Pro-ceasefire protesters make it all the way to the Oscars red carpet

Several attendees wore pro-Palestine pins, while "Zone of Interest" director Jonathan Glazer directly referenced the carnage in Gaza in his acceptance speech.

The Dolby Theatre is a long way from Gaza, but the ongoing conflict in Palestine made an impact at the 2024 Oscars. Protesters advocating for a lasting ceasefire in the region, and a free Palestine, gathered in a crowd of hundreds in Hollywood on Sunday. They made their way all the way to the Oscars red carpet, where they were greeted by LAPD officers in riot gear.

According to New York Times journalist Nicole Sperling, the pro-Palestinian protest shut down a main thoroughfare near the theater and delayed some big stars' arrival at the Academy Awards ceremony. Later, the protesters approached the red carpet itself, and several social media users posted videos showing police using batons against protesters.

<p>Mario Tama/Getty</p> Police keep watch near protestors gathered outside the 96th Academy Awards

Mario Tama/Getty

Police keep watch near protestors gathered outside the 96th Academy Awards

Within the ceremony, several Oscars attendees wore pins showing their support for Palestinians. Anatomy of a Fall cast members Swann Arlaud (the defense lawyer) and Milo Machado-Graner (the son of Sandra Huller's character) wore pins displaying the Palestinian flag. Others, like singer Billie Eilish and Poor Things costars Ramy Youssef and Mark Ruffalo, wore red buttons representing the Artists for Ceasefire coalition.

"We're calling for an immediate, permanent ceasefire in Gaza," Youssef told Variety on the red carpet. "We're calling for peace and lasting justice for the people of Palestine. I think it's a universal message of 'Let's stop killing kids. Let's not be part of more war.'"

The only Oscars winner to directly address the conflict in Gaza was The Zone of Interest director Jonathan Glazer. Taking the stage after winning the award for Best International Feature Film, Glazer said that his film about the Holocaust has a lot of relevance to the present moment.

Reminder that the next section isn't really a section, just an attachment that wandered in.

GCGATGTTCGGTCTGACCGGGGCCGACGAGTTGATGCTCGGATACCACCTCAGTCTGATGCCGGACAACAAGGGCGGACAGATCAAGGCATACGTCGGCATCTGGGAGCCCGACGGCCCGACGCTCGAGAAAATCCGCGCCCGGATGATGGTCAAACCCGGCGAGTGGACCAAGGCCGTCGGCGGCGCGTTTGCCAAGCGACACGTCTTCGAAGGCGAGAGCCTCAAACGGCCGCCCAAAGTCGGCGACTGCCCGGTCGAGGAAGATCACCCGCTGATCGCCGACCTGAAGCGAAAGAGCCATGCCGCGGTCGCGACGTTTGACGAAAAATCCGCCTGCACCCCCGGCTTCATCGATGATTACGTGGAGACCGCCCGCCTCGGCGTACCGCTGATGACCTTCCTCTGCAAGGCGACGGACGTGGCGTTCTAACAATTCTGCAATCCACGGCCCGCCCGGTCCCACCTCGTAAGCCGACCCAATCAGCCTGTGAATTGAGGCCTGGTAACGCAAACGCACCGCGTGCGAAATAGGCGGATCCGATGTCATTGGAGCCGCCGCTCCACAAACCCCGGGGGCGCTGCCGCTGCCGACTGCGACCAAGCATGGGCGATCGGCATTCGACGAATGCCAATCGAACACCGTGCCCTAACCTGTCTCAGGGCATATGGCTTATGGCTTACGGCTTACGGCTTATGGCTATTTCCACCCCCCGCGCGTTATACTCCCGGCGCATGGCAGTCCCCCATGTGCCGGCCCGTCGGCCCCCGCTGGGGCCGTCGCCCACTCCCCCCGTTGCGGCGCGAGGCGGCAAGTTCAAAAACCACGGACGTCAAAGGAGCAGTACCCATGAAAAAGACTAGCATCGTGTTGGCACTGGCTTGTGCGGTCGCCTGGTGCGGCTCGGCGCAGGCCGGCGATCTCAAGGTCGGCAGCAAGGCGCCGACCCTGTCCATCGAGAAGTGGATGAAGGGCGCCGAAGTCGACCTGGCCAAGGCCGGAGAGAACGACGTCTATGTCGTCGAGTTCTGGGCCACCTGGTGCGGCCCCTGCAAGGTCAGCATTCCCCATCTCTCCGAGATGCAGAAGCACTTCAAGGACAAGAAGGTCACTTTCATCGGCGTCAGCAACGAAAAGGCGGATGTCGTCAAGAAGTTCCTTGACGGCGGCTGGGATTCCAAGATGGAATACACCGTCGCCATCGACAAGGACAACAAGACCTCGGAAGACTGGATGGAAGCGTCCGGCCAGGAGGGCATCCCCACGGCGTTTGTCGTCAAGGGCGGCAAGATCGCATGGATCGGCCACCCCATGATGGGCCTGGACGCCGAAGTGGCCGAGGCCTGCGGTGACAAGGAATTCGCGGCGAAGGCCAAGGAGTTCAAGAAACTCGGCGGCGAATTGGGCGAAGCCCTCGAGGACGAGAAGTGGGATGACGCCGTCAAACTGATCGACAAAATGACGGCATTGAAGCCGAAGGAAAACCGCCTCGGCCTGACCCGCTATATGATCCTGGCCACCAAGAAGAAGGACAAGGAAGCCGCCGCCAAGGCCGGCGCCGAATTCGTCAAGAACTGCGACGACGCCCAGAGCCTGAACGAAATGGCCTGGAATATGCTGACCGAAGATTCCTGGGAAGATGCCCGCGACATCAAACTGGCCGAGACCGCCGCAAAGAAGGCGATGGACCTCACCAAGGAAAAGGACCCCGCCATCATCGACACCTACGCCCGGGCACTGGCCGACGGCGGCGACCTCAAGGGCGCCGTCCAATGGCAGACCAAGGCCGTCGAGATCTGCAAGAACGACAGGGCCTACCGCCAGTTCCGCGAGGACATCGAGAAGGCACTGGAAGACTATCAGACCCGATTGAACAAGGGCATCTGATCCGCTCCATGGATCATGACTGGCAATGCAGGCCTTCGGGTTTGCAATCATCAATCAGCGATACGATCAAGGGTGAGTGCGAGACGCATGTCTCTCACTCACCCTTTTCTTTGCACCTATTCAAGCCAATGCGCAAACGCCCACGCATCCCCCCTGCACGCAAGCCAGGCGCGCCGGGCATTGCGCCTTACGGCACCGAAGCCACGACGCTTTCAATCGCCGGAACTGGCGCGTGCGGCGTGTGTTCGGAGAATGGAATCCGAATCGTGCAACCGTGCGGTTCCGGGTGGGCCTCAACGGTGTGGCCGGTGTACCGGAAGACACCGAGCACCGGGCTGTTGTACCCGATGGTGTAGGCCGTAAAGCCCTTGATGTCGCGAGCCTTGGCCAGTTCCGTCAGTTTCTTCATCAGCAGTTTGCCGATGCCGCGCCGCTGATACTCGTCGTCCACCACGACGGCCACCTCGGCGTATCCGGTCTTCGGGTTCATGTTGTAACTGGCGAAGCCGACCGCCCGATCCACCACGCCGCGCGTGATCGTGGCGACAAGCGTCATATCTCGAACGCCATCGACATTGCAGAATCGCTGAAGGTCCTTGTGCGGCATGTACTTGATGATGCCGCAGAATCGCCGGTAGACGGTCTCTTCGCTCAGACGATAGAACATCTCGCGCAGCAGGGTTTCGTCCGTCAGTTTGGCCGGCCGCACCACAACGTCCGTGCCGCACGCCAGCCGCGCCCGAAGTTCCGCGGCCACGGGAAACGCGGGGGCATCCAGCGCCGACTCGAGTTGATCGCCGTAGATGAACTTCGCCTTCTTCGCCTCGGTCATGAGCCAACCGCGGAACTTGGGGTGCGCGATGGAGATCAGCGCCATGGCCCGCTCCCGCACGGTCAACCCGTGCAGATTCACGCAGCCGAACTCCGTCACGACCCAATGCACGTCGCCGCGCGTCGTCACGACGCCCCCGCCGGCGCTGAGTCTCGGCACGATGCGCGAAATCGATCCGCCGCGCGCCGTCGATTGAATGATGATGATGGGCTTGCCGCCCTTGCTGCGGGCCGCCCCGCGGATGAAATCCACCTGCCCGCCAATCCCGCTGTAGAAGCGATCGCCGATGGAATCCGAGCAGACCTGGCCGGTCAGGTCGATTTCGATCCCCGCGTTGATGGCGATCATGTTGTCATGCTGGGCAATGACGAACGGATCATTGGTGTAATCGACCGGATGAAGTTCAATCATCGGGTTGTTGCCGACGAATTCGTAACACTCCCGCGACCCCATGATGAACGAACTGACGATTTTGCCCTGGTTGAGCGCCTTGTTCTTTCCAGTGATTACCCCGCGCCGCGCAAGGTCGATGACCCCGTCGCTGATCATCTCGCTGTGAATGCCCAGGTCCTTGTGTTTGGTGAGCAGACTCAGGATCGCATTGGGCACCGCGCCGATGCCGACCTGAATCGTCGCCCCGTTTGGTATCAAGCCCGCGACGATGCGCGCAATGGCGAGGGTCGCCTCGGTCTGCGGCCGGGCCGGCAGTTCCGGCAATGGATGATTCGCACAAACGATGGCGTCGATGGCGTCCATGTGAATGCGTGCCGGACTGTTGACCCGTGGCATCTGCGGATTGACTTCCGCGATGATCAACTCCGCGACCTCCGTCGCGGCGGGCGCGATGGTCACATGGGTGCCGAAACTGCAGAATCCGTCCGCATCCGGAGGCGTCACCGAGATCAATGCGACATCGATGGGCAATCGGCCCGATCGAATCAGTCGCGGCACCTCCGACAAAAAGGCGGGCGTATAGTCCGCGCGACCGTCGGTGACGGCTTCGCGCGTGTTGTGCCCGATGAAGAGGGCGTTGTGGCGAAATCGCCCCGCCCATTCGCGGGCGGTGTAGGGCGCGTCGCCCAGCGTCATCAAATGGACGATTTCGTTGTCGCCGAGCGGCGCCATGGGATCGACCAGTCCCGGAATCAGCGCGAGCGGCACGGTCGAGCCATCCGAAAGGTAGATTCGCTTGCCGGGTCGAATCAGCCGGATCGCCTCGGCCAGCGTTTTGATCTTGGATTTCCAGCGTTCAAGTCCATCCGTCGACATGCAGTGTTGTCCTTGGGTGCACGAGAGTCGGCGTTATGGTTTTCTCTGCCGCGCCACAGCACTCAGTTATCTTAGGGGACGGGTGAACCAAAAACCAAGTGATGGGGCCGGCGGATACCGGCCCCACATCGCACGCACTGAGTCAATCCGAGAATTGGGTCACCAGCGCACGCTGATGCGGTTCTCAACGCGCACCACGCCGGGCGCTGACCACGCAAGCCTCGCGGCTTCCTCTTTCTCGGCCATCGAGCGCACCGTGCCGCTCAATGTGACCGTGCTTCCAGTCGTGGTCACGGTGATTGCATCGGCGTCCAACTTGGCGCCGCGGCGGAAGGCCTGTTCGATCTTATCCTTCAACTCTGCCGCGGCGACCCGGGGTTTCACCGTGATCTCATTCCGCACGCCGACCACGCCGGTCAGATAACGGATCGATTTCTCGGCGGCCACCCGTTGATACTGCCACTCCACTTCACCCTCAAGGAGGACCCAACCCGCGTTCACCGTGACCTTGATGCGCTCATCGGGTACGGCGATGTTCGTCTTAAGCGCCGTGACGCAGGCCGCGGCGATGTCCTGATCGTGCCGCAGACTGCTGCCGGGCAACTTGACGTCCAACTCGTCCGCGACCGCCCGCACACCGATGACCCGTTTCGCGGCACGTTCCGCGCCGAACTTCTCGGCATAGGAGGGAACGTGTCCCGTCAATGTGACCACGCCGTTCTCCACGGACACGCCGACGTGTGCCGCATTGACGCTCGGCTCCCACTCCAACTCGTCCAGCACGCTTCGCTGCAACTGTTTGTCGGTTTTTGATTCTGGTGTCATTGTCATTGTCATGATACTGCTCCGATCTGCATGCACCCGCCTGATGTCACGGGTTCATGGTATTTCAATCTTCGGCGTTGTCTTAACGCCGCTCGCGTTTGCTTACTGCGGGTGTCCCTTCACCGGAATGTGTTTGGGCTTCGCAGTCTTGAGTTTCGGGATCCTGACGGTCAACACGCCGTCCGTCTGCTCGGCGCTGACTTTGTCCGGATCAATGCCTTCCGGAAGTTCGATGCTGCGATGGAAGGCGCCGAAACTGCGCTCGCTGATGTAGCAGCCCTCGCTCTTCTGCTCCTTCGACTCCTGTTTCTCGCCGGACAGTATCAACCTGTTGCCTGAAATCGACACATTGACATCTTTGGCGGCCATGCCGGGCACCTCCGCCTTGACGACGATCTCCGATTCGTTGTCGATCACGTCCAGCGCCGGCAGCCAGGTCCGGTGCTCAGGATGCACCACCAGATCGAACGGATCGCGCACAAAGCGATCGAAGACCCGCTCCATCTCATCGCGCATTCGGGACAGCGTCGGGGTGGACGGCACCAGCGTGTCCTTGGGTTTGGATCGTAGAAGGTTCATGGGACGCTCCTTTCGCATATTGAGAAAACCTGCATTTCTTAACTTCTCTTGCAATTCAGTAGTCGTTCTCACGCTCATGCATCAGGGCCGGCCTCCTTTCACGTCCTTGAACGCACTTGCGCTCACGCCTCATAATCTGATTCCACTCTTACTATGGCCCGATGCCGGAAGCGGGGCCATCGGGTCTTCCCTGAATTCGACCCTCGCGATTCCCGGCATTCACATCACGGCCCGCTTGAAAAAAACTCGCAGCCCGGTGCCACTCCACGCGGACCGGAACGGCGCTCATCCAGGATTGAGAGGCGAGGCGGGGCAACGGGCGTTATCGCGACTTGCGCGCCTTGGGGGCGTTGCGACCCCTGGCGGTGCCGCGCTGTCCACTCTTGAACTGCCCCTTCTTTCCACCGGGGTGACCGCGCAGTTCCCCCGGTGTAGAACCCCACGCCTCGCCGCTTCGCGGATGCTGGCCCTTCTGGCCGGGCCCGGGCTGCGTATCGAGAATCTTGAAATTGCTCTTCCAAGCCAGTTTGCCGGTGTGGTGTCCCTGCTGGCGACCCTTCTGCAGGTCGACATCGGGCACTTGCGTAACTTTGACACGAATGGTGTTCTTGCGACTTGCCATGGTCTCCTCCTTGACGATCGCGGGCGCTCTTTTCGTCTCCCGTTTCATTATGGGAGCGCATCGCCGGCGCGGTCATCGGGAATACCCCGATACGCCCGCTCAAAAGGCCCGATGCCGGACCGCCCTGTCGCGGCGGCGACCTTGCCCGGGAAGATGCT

"All our choices were made to reflect and confront us in the present — not to say what they did then, but to look at what we do now," he said. "Our film shows where dehumanization leads at its worst. Right now, we stand here as men who refute their Jewishness and the Holocaust being hijacked by an occupation that has led to conflict for so many innocent people. Whether the victims of Oct. 7 in Israel or the ongoing attack on Gaza, all the victims of this dehumanization. How do we resist?"

As an example of how to help people suffering from dehumanization and genocide, Glazer dedicated his win to a woman named Alexandria, who had been a member of the Polish resistance and hid food for Auschwitz prisoners. After meeting her shortly before her death, Glazer created a character in the film based on her.

"The girl who glows in the film as she did in life," Glazer said. "I dedicate this to her memory and her resistance. Thank you."

Oppenheimer star and Best Actor winner Cillian Murphy also seemed to allude to conflicts around the globe (from Gaza to Ukraine, the subject of Best Documentary winner 20 Days in Mariupol) in his acceptance speech. "We made a film about the man who created the atomic bomb, and for better or worse we're all living in Oppenheimer's world," he said. "So I'd really like to dedicate this to the peacemakers everywhere."

See the full list of 2024 Oscar winners.

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